East and West blend beautifully in a Sudbury town house
For interiors that marry traditional and modern elements, the designer mixed new items with ones her clients already owned.
For a local couple with a young child, the move to a Sudbury town house meant both more space and access to a good school system. Their new home’s open floor plan and back deck are perfect for frequent entertaining, and its lack of a yard suited them just fine. “With a busy schedule, the option of moving to a town house gave the appeal of less time needed in the yard and more time to spend with their 6-year-old daughter,” says Charlestown-based interior designer Jeanne Finnerty. She was hired pre-construction and designed the three-level home’s interiors, including the spacious living area where the owners welcome guests. The family’s Indian heritage is reflected throughout the space — Finnerty mixed items her clients already owned with new ones, for interiors that marry traditional and modern elements from both Eastern and Western culture.
1. A patterned rug that the homeowner bought in Kashmir inspired the home’s color palette.
2. A graceful, glass-topped 1948 Noguchi table also maximizes views of the rug.
3. The trim sofa in pale textured fabric enhances the room’s mid-century feel.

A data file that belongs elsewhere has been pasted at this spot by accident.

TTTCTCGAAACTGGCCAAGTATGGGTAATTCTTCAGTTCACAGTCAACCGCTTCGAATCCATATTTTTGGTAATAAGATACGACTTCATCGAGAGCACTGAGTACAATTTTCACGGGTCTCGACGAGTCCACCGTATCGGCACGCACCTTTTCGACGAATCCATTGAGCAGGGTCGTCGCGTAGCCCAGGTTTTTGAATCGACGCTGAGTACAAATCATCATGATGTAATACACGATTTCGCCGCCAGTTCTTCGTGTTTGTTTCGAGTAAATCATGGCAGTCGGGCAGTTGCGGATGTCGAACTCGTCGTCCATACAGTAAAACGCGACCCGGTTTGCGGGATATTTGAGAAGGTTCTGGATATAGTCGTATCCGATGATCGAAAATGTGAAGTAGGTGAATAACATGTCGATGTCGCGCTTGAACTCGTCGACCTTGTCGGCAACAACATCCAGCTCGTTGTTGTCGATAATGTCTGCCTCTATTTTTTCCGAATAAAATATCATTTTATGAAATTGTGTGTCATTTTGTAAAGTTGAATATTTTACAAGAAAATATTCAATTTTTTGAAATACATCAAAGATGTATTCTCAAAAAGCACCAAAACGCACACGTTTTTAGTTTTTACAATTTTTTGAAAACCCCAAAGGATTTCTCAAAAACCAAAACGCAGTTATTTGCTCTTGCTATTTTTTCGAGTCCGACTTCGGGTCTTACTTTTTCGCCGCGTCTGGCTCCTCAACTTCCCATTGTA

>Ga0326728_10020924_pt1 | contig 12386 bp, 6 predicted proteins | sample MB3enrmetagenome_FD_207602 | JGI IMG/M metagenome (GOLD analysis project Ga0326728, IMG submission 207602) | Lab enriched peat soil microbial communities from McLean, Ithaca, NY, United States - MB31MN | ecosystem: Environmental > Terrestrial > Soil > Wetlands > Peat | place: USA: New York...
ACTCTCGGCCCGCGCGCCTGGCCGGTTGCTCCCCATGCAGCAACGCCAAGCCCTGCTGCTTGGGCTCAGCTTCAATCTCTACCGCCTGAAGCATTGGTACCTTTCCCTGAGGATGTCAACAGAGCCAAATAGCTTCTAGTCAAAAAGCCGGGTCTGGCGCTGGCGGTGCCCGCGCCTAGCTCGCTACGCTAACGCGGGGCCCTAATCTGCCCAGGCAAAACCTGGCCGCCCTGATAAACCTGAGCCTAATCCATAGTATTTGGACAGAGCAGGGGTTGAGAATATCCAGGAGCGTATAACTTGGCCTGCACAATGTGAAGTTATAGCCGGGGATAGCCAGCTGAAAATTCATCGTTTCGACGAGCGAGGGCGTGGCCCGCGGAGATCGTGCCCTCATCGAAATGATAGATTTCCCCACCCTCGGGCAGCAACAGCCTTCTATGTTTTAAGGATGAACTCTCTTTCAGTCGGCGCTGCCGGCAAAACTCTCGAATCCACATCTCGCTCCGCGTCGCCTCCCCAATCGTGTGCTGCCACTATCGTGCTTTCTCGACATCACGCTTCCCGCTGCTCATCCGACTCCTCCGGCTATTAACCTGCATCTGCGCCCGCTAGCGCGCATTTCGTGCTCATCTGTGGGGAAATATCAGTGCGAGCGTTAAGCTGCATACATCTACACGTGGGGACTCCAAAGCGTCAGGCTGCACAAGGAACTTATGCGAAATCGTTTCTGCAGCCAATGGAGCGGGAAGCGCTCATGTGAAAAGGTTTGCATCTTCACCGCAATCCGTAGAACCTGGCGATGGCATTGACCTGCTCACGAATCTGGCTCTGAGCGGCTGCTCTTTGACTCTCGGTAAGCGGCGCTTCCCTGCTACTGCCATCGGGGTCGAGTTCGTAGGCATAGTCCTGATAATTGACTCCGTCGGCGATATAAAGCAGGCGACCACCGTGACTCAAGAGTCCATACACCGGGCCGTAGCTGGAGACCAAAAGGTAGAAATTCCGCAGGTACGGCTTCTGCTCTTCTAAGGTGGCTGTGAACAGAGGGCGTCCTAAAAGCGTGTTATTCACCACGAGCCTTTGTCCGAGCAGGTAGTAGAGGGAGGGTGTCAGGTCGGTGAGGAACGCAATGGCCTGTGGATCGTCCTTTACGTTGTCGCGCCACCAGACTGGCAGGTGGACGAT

4. The 1950s-era mahogany end tables by Edward Wormley have cantilevered tops and leather sabots. “The subtle details add interest to an otherwise simple form and are one of the homeowner’s favorite things from the project,” says Finnerty.
5. Bourgie table lamps from Kartell have a baroque base and pleated shade with a traditional feel, but are made of a modern material: transparent polycarbonate.
6. A dramatically framed art poster designed by the owner’s late uncle, a multimedia artist in India, has sentimental value. “I would not typically recommend a framed poster in a living room, but because it’s a demonstrative reminder of their family history, it works beautifully here,” says Finnerty.
7. The Danish-inspired “Raleigh” chairs from Design Within Reach are a perfect size to float between the breakfast area and the living room. Pillows are made from a delicate silk bought by the homeowner on a visit to India.
8. A modern Jehs + Laub leather chair in deep saffron pairs nicely with a custom pillow of embroidered fabric that has more traditional appeal.
9. Finnerty liked the small metal and glass side table, by Warren Platner for Knoll, for its textural and graceful base. The piece is sturdy and functional yet visually lightweight, she says.
10. A magnificent silver elephant is one of a pair that decorate the mantel — to some, including the homeowner’s mother, the animals are a symbol of luck.
11. A painting by Indian artist Haku Shah, bought at an auction in Mumbai, hangs over the mantel. Although relatively small, its bold imagery and saturated colors give the piece impact, Finnerty says.
12. All the walls on the first floor are painted Benjamin Moore Palace White, a counterpoint to the rainbow of colorful spaces on the second floor and lower level.